own ODF does, but also that the format used for metafiles from 1999
be used. It seems like it would prevent some nice features developed
in the last 8 years for no other reason than "there was a standard
ODF uses SMIL and SVG, but if you save a drawing done in a
spreadsheet it is not saved as SVG, it is saved using its own format
(Chapter 9) and sprinkles a handful of SVG attributes to store some
information (x, y, width, height).
There is an important-sounding "Ecma 376 relies on undisclosed
information" section, but it is a weak case: The case is that Windows
Metafiles are not specified.
It is weak because the complain is that Windows Metafiles are not
specified. It is certainly not in the standard, but the information
is publicly available and is hardly "undisclosed information". I
would vote to add the information to the standard.
More on the Size of the Spec
A rough breakdown of OOXML:
~100 page "Fundamentals" document;
~200 page "Packaging Conventions" document;
~450 page "Primer" document (a tutorial);
~1850 page Word Processing reference document;
~1090 page Spreadsheet Processing reference document;
~270 page Presentation Processing reference document;
~1140 page Drawing Processing reference document;
~900 pages for other references (VML, SharedML,
~42 future extensibility document.
I have obviously not read the entire specification, and am biased
towards what I have seen in the spreadsheet angle. But considering
that it is impossible to implement a spreadsheet program based on
ODF, am convinced that the analysis done by those opposing OOXML is
incredibly shallow, the burden is on them to prove that ODF is
"enough" to implement from scratch alternative applications.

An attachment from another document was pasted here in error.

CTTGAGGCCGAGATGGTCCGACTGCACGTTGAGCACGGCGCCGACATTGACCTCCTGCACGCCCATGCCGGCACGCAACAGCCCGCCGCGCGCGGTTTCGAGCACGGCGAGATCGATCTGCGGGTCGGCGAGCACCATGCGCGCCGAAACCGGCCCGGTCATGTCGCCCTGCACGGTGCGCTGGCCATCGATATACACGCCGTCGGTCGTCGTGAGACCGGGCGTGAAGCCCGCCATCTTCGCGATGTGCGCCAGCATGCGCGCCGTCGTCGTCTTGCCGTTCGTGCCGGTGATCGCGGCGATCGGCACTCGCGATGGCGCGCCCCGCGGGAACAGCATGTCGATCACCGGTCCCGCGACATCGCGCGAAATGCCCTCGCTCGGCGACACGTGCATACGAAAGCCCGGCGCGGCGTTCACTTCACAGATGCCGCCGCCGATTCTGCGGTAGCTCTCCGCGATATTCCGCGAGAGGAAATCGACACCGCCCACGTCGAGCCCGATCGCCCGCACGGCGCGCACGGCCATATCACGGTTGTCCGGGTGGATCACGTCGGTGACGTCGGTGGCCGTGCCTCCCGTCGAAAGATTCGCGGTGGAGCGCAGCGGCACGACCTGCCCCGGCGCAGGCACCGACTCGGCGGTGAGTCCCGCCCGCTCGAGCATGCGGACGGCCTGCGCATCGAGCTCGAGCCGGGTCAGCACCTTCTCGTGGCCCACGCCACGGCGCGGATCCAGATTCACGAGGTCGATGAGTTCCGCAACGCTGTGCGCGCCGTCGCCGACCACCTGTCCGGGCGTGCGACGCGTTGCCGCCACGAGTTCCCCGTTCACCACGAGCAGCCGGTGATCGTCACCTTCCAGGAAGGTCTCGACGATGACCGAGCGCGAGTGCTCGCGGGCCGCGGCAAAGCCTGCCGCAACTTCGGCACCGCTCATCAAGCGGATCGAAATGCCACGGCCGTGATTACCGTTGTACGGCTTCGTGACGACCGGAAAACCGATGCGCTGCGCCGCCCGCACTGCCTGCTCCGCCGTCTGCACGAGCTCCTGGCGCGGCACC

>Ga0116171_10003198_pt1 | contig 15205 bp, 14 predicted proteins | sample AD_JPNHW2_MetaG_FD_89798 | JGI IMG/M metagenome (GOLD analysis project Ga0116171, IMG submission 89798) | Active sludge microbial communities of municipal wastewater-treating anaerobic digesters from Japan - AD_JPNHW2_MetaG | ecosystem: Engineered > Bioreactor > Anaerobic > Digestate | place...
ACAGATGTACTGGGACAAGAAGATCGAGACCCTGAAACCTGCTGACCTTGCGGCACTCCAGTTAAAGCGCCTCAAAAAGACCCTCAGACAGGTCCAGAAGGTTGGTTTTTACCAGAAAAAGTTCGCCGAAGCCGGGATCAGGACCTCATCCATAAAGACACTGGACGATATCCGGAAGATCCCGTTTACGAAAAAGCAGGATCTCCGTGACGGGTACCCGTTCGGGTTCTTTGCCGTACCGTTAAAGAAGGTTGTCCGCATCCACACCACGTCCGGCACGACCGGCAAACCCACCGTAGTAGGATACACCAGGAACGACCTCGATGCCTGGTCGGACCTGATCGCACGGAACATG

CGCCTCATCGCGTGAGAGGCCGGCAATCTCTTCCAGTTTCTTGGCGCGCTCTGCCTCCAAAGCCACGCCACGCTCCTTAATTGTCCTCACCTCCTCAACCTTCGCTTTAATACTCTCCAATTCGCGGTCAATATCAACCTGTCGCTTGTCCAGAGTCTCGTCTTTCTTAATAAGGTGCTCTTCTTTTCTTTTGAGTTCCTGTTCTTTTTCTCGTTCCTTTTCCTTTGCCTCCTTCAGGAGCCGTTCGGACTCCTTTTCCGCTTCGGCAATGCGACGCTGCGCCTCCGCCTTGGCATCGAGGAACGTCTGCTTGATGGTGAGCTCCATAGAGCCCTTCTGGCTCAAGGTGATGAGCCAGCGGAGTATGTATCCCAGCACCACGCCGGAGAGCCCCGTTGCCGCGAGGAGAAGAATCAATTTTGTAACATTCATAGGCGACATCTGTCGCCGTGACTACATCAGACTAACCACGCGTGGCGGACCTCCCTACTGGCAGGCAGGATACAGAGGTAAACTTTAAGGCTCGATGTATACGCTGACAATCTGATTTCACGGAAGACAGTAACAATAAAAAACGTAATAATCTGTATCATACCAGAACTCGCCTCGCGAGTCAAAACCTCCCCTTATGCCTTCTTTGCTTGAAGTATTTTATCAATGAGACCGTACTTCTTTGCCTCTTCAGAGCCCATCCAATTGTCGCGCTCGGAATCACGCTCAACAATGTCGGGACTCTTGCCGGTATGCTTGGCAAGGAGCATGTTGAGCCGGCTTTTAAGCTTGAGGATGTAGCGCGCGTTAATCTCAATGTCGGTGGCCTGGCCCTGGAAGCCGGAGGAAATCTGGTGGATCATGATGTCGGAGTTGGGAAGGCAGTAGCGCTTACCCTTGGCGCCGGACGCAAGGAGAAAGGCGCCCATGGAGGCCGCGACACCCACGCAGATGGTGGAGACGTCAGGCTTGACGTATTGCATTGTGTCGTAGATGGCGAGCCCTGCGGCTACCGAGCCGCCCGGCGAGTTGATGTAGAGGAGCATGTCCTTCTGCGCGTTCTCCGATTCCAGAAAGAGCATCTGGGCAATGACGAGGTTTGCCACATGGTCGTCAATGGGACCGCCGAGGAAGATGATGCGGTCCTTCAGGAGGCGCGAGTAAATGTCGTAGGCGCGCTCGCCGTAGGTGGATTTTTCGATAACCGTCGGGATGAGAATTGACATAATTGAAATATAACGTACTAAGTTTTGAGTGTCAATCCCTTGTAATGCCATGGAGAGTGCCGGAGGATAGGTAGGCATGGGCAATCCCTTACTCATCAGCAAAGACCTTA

If Microsoft had produced 760 pages (the size of ODF) as the
documentation for the ".doc", ".xls" and ".ppt" that lacked for
example the formula specification, wouldn't people justly demand that
the specification was incomplete and was useless?
I would have to agree at that point with the EU that not enough
information was available to interoperate with Microsoft Office.
If anything, if I was trying to interoperate with Microsoft products,
I would request more, not less.
ODF is today an ISO standard. It spent some time in the public before
it was given its stamp of approval.
There is a good case to be made for OOXML to be further fine-tuned
before it becomes an ISO standard. But considering that Office 2007
has shipped, I doubt that any significant changes to the file format
would be implemented in the short or medium term.
The best possible outcome in delaying the stamp of approval for OOXML
would be to get further clarifications on the standard. Delaying it
on the grounds of technical limitations is not going to help much.
Considering that ODF spent a year receiving public scrutiny and it
has holes the size of Gulf of Mexico, it seems that the call for
delaying its adoption is politically based and not technically based.
XAML and .NET 3.0
From another press release from the group:
"Vista is the first step in Microsoft‘s strategy to extend its market
dominance to the Internet," Awde stressed. For example, Microsoft's